I know he's out the door but folks should think twice about dumping all the blame of our rough patch in Iraq on Donald Rumsfeld's stubbornness and refusal to listen to a generals on increasing troop strength in Iraq when in reality he was following military doctrine with regards to fighting a classic counter-insurgency as well as trying to avoid the problems that plagued us with regards to Vietnam. If you want to really understand what's behind Secretary Rumsfeld's thinking with regards to troop strength and our current fight in Iraq, I recommend you take a look at this post in The Corner by historian Victor Davis Hanson:
So we are down to his supposed responsibility for the later effort to stop the 3-year plus insurgency, whose denouement is not yet known. Rumsfeld's supposed error that drew such ire was troop levels, i.e., that he did not wish to repeat a huge presence in the manner of Vietnam, but sought to skip the 1964-1971 era morass, and go directly to the 1972-5 Vietnamization strategy of training troops, providing aid, and using air power.One can assume from VDH's post that instead of Rumsfeld being a ideologue who was doing things his way and the hell with others(Like Robert McNamara) the Defense chief was indeed an individual who studied his history and was well versed in what it takes and how right he was in referring to our war against Islamic fundamentalism as a "long hard slog."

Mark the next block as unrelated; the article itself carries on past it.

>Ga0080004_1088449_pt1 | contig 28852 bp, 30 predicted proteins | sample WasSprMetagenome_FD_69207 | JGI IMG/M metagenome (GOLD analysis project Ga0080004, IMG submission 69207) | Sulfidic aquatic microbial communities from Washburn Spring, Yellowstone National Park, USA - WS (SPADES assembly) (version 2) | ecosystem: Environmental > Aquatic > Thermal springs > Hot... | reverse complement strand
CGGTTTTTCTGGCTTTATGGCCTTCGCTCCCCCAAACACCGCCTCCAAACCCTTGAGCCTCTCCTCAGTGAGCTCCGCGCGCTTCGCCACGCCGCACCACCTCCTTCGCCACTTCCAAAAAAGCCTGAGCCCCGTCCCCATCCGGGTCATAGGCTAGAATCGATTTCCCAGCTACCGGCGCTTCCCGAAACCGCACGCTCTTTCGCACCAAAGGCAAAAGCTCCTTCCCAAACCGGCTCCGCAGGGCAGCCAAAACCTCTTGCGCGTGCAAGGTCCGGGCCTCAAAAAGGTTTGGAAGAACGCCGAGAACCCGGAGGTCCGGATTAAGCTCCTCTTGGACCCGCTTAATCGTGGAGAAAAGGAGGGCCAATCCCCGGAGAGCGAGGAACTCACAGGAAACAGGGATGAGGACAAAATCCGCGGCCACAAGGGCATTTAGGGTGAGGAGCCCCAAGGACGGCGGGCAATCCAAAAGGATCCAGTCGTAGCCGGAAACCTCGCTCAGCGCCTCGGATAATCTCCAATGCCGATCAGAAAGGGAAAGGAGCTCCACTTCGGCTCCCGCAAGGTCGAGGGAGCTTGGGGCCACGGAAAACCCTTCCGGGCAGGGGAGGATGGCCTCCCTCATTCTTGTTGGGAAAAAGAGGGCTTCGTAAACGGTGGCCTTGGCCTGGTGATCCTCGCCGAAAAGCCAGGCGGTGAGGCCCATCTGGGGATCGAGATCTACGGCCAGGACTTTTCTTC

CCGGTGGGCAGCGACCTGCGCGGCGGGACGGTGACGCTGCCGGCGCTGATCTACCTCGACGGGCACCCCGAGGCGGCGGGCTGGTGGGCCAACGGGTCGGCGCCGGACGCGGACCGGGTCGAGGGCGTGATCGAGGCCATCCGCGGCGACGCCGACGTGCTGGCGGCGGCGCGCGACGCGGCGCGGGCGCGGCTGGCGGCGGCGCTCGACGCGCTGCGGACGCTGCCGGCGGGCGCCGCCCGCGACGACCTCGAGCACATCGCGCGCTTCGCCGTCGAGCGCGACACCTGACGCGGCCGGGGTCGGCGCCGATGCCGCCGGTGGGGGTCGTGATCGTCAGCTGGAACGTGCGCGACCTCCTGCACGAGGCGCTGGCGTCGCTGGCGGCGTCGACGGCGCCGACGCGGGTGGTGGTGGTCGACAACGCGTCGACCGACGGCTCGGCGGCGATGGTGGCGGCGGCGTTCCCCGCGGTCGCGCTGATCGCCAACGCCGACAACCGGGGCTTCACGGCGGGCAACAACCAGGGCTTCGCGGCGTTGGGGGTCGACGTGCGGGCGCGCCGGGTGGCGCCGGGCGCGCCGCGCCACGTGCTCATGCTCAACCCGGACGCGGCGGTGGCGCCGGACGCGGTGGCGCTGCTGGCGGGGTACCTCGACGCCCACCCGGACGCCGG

I think he was right, and that most troops in Iraq today would agree. I was just talking to a Marine Lt. back from Haditha and Hit; his chief worry was not too few Americans, but rather Iraqi Security Forces insidiously expecting Americans to do their own security patrolling. Since sending in tens of thousands to do a Grozny-like smash-up is both politically impossible and antithetical to American policy, I don't see the advantage of more troops at all, especially when we will soon near 400,000 Iraqis in arms, which, together with coalition forces of ca. 150,000, would in theory provide 555,000Âor more than the "peacetime" army of Saddam's. As a rule in history, it is not just the size, but the nature, rules of engagement, and mission, of armies that matter.
For the future, neither precipitous withdrawal nor a big build-up are the right solutions, the former will leave chaos, the latter will only ensure perpetual Iraqi dependency. As it is, there are too many support troops over in Iraq in compounds, who are not out with Iraqis themselves; more troops will only ensure an even bigger footprint and more USA-like enclaves. Abezaid, Casey, Petraeus, McMaster, etc. understand counter-insurgency and the need for a long-term commitment that marries political autonomy for the Iraqis with American aid, commandos, and air support. Rumsfeld supported them all.
If you want to further your understanding on the thinking behind our counter-insurgency fight in Iraq and elsewhere, then I recommend you take a look at the Marine's Small Wars Manual, Max Boot's The Savage Wars of Peace, C.E. Callwell's Small Wars: Their Principles and Practice, John A. Nagl's Learning to Eat Soup with a Knife: Counterinsurgency Lessons from Malaya and Vietnam, or Lewis Sorley's A Better War.